Laurels House of Horror – Full Review

Laurels House of Horror is a Haunted Attraction located in Laurel, MD.

935 Fairlawn Avenue, Laurel, MD 20707
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Haunt Type(s):

Escape RoomHaunted House

Links:

Laurels House of Horror Facebook PageLaurels House of Horror WebsiteLaurels House of Horror on TikTokLaurels House of Horror Twitter PageLaurels House of Horror on InstagramLaurels House of Horror on YouTube

Contact:

Call Laurels House of HorrorEmail Laurels House of HorrorMessage Laurels House of Horror on Facebook Messenger

Features:

Free Parking, Restrooms/Porta Potties On-Site, Handicap Accessible, Food/Concessions, Gift Shop/Souvenirs, You will NOT be touched, Indoor/Outdoor Waiting Line

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This attraction was reviewed on October 21, 2022 by Team Hellfire.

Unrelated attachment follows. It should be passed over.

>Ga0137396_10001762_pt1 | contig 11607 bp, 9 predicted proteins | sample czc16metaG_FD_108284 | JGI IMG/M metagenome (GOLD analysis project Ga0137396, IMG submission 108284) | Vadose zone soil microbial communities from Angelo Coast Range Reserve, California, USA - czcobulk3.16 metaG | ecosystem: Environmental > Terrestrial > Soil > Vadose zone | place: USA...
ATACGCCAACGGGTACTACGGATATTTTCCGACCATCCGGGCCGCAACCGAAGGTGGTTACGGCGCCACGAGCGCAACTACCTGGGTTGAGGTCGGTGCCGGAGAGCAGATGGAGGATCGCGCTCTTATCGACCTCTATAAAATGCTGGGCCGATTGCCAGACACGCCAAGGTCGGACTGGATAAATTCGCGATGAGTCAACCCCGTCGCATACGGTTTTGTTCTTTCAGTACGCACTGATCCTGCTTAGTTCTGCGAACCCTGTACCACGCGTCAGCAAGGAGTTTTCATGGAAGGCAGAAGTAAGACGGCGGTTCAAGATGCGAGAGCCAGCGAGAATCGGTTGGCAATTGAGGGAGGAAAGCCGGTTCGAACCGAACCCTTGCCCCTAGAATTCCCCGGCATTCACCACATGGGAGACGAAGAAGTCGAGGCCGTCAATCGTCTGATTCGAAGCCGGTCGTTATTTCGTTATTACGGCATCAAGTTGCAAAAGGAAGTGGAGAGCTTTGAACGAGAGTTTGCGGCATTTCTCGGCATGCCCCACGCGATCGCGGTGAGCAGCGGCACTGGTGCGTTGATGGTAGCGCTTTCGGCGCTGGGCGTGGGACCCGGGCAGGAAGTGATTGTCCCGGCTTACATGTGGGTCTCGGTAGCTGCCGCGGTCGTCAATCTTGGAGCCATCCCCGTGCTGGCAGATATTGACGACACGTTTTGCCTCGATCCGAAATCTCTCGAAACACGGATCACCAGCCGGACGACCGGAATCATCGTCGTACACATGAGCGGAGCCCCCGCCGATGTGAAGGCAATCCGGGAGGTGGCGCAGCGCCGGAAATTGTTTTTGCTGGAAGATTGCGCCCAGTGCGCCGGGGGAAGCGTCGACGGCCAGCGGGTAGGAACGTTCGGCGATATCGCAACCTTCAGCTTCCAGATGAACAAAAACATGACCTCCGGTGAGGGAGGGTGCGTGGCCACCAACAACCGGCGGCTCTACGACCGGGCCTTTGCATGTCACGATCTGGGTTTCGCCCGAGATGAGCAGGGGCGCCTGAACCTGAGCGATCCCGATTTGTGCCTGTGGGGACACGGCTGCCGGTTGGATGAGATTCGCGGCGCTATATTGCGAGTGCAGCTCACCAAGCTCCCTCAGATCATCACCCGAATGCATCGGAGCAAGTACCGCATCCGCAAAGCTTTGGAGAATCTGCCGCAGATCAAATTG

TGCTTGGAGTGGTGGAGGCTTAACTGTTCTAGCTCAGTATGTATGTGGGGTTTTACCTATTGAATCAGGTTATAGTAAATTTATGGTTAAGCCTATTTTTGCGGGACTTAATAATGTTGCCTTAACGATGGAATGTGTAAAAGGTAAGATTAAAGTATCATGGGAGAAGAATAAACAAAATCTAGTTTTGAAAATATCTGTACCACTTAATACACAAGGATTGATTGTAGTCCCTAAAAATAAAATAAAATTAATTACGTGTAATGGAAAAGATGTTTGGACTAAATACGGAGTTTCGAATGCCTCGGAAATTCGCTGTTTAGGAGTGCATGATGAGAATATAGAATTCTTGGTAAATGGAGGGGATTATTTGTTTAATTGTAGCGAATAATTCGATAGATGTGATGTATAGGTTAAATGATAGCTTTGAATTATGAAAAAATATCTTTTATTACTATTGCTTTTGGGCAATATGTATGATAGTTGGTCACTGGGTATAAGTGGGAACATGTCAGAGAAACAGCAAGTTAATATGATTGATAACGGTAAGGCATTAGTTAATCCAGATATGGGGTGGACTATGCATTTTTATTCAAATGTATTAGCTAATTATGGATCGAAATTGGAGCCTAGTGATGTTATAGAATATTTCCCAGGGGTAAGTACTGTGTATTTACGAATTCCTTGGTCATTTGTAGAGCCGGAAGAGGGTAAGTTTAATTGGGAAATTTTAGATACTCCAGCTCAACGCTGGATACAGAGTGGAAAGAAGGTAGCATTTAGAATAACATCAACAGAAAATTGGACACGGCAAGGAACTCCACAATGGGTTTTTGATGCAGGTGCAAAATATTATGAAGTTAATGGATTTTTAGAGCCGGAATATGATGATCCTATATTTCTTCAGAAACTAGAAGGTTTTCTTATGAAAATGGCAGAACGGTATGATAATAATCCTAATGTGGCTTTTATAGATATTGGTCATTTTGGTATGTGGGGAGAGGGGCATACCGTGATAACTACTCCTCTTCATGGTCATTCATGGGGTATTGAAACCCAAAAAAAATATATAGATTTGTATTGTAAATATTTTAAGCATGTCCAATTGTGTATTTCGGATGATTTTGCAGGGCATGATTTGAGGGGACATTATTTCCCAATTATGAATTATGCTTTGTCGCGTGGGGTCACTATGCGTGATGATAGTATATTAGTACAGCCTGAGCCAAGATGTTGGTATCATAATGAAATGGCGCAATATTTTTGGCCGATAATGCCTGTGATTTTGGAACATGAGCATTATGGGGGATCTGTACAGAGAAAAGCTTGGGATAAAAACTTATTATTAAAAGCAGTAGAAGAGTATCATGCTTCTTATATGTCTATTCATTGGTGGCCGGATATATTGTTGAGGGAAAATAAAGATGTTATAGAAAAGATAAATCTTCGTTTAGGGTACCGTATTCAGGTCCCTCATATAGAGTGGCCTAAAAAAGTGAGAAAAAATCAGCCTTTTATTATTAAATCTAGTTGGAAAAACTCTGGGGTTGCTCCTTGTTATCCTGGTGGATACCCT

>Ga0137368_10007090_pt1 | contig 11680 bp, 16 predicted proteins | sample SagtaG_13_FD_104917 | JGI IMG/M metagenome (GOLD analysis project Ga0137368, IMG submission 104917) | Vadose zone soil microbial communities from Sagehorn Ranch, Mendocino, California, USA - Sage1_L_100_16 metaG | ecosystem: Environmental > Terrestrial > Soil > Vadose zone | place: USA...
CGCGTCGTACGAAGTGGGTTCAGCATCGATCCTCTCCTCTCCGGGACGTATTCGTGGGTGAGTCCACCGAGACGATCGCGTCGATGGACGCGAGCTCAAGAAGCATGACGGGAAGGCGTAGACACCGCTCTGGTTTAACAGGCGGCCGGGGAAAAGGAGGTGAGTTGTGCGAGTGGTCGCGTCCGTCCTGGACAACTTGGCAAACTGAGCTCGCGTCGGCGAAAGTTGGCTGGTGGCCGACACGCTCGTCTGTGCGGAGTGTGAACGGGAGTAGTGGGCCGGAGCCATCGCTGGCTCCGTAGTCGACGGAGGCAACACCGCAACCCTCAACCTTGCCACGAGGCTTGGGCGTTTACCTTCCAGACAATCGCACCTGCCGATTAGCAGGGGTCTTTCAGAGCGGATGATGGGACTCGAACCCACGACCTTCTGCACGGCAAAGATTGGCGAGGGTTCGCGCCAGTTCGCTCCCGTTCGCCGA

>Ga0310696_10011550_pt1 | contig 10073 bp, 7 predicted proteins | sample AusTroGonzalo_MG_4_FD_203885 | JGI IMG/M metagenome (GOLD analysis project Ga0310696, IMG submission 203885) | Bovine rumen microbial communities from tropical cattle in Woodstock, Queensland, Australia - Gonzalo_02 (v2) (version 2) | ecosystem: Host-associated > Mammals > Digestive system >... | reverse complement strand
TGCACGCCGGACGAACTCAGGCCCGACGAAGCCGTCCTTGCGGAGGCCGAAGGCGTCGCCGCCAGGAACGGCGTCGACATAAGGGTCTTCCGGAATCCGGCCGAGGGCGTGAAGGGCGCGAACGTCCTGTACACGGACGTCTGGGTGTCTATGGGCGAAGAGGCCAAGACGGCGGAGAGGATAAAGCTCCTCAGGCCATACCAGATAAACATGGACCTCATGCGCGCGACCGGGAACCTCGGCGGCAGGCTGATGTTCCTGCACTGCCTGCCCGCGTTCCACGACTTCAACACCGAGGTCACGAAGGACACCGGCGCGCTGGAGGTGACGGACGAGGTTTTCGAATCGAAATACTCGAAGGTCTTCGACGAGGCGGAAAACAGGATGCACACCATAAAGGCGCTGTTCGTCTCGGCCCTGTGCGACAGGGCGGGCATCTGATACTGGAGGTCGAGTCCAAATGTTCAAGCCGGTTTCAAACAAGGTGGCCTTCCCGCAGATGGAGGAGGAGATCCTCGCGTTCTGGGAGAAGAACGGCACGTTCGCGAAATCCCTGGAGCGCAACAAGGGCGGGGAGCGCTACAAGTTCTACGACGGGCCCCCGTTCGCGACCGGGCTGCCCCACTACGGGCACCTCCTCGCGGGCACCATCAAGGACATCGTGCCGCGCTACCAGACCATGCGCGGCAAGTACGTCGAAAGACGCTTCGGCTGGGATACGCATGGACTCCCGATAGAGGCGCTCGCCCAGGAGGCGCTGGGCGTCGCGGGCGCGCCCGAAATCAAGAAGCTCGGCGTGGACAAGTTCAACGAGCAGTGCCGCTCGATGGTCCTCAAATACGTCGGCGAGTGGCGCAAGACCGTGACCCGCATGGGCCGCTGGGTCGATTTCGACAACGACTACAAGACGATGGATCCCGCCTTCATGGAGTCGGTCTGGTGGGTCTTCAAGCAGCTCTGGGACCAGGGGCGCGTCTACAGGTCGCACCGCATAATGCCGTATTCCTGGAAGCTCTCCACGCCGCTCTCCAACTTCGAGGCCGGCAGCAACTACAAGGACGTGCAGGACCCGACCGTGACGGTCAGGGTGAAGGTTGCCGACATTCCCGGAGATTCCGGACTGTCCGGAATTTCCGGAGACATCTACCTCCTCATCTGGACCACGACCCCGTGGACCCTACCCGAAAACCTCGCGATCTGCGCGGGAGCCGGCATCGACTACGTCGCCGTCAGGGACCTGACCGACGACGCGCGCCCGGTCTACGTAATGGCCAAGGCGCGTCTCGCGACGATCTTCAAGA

Final Score: 9.08

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Summary:

Laurel’s House of Horrors (LHH) exhibits haunt maximalism. This place has everything – ghastly hotel scenes, a crazed preacher at the pulpit, freak shows, possessed prisoners, and so much more. Set in a unique abandoned movie theater, this haunt takes its patrons through scene after scene of horror as you wind your way through the expansive space. Thematically, a lot is going on – we started out inside a haunted hotel that evolved into a graveyard, hillbilly home, cultish church, and finally into a freak show. There is something to scare everyone at this haunt.